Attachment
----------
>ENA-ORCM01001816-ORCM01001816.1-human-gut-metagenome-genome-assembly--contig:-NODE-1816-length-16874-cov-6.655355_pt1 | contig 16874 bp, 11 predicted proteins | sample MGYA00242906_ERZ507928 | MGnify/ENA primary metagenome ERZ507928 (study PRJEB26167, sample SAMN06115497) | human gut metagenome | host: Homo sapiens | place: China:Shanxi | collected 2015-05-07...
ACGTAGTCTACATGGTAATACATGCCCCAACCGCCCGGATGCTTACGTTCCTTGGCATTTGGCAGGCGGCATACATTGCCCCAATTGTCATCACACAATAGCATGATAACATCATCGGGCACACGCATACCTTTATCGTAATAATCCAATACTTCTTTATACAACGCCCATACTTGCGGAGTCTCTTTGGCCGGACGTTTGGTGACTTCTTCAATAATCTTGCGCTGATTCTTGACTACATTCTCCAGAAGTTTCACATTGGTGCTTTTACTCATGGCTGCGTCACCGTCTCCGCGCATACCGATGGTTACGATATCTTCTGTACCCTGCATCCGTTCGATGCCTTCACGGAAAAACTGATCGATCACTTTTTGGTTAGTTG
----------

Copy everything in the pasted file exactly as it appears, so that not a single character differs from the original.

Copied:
>ENA-ORCM01001816-ORCM01001816.1-human-gut-metagenome-genome-assembly--contig:-NODE-1816-length-16874-cov-6.655355_pt1 | contig 16874 bp, 11 predicted proteins | sample MGYA00242906_ERZ507928 | MGnify/ENA primary metagenome ERZ507928 (study PRJEB26167, sample SAMN06115497) | human gut metagenome | host: Homo sapiens | place: China:Shanxi | collected 2015-05-07...
ACGTAGTCTACATGGTAATACATGCCCCAACCGCCCGGATGCTTACGTTCCTTGGCATTTGGCAGGCGGCATACATTGCCCCAATTGTCATCACACAATAGCATGATAACATCATCGGGCACACGCATACCTTTATCGTAATAATCCAATACTTCTTTATACAACGCCCATACTTGCGGAGTCTCTTTGGCCGGACGTTTGGTGACTTCTTCAATAATCTTGCGCTGATTCTTGACTACATTCTCCAGAAGTTTCACATTGGTGCTTTTACTCATGGCTGCGTCACCGTCTCCGCGCATACCGATGGTTACGATATCTTCTGTACCCTGCATCCGTTCGATGCCTTCACGGAAAAACTGATCGATCACTTTTTGGTTAGTTG